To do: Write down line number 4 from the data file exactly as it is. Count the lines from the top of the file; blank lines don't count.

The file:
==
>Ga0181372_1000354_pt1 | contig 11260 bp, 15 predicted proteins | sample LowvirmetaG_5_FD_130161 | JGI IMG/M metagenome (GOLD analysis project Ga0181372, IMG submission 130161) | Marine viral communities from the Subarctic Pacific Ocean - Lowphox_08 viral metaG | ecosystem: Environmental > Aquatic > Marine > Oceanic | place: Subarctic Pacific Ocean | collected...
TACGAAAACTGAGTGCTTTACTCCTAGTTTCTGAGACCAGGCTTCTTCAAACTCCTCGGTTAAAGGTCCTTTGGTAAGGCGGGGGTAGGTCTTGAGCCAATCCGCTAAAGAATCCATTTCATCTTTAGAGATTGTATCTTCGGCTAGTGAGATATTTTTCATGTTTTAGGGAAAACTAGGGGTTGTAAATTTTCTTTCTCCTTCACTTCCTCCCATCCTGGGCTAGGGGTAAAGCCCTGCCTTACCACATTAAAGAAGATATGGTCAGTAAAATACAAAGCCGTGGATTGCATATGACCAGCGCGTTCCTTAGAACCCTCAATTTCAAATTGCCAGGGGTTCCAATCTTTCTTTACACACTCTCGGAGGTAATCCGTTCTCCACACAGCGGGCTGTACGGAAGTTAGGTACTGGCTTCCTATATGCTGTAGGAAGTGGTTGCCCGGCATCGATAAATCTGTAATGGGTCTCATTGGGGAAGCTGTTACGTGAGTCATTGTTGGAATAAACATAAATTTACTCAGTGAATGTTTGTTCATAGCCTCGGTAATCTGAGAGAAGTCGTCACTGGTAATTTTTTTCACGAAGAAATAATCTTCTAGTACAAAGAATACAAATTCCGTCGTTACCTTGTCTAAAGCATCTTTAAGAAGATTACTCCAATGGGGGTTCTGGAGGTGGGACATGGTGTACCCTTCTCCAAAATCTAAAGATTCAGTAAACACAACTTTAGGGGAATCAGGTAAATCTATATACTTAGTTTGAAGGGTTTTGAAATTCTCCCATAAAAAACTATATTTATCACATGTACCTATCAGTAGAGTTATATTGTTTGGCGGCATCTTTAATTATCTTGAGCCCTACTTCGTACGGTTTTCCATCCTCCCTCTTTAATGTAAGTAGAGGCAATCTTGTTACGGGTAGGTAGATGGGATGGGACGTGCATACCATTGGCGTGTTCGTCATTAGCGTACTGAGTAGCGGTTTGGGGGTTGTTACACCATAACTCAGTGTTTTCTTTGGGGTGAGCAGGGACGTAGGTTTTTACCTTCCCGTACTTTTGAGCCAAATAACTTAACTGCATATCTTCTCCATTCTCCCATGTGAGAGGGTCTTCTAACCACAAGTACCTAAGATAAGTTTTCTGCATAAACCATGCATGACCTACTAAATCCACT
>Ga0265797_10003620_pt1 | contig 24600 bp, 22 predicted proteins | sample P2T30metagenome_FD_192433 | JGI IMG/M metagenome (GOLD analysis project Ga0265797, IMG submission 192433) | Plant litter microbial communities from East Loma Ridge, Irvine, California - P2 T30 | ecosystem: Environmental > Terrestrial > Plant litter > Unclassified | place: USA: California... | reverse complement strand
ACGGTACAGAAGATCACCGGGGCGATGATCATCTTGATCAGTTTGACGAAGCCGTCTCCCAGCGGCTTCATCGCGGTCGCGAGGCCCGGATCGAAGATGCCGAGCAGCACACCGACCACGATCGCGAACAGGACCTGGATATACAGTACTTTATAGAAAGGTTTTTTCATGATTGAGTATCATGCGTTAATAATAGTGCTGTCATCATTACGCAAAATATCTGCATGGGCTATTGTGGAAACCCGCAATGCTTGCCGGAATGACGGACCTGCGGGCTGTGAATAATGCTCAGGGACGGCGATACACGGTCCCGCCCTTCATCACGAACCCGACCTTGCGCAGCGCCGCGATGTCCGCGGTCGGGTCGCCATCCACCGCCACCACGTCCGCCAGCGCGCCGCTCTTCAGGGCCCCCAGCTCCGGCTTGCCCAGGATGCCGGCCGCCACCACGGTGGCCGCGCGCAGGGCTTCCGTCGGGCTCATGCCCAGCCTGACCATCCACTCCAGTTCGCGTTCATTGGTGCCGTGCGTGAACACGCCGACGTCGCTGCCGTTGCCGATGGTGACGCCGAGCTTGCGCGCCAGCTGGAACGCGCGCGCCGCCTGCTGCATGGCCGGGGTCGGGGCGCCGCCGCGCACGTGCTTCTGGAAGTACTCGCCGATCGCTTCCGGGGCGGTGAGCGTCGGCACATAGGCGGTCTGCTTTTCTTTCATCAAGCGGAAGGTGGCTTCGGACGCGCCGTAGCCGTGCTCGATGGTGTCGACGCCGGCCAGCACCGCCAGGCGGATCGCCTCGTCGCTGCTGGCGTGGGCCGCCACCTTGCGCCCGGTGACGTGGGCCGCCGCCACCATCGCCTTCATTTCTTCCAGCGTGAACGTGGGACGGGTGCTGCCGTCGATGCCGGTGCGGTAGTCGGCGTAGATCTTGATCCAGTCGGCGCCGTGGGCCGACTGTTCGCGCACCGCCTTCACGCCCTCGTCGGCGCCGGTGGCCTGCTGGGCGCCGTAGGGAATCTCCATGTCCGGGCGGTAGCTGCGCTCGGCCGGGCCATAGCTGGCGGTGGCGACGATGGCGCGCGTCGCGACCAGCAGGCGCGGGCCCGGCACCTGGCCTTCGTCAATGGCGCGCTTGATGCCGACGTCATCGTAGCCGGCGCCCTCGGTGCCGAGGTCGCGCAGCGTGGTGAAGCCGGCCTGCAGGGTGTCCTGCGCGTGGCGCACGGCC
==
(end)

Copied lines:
ACGGTACAGAAGATCACCGGGGCGATGATCATCTTGATCAGTTTGACGAAGCCGTCTCCCAGCGGCTTCATCGCGGTCGCGAGGCCCGGATCGAAGATGCCGAGCAGCACACCGACCACGATCGCGAACAGGACCTGGATATACAGTACTTTATAGAAAGGTTTTTTCATGATTGAGTATCATGCGTTAATAATAGTGCTGTCATCATTACGCAAAATATCTGCATGGGCTATTGTGGAAACCCGCAATGCTTGCCGGAATGACGGACCTGCGGGCTGTGAATAATGCTCAGGGACGGCGATACACGGTCCCGCCCTTCATCACGAACCCGACCTTGCGCAGCGCCGCGATGTCCGCGGTCGGGTCGCCATCCACCGCCACCACGTCCGCCAGCGCGCCGCTCTTCAGGGCCCCCAGCTCCGGCTTGCCCAGGATGCCGGCCGCCACCACGGTGGCCGCGCGCAGGGCTTCCGTCGGGCTCATGCCCAGCCTGACCATCCACTCCAGTTCGCGTTCATTGGTGCCGTGCGTGAACACGCCGACGTCGCTGCCGTTGCCGATGGTGACGCCGAGCTTGCGCGCCAGCTGGAACGCGCGCGCCGCCTGCTGCATGGCCGGGGTCGGGGCGCCGCCGCGCACGTGCTTCTGGAAGTACTCGCCGATCGCTTCCGGGGCGGTGAGCGTCGGCACATAGGCGGTCTGCTTTTCTTTCATCAAGCGGAAGGTGGCTTCGGACGCGCCGTAGCCGTGCTCGATGGTGTCGACGCCGGCCAGCACCGCCAGGCGGATCGCCTCGTCGCTGCTGGCGTGGGCCGCCACCTTGCGCCCGGTGACGTGGGCCGCCGCCACCATCGCCTTCATTTCTTCCAGCGTGAACGTGGGACGGGTGCTGCCGTCGATGCCGGTGCGGTAGTCGGCGTAGATCTTGATCCAGTCGGCGCCGTGGGCCGACTGTTCGCGCACCGCCTTCACGCCCTCGTCGGCGCCGGTGGCCTGCTGGGCGCCGTAGGGAATCTCCATGTCCGGGCGGTAGCTGCGCTCGGCCGGGCCATAGCTGGCGGTGGCGACGATGGCGCGCGTCGCGACCAGCAGGCGCGGGCCCGGCACCTGGCCTTCGTCAATGGCGCGCTTGATGCCGACGTCATCGTAGCCGGCGCCCTCGGTGCCGAGGTCGCGCAGCGTGGTGAAGCCGGCCTGCAGGGTGTCCTGCGCGTGGCGCACGGCC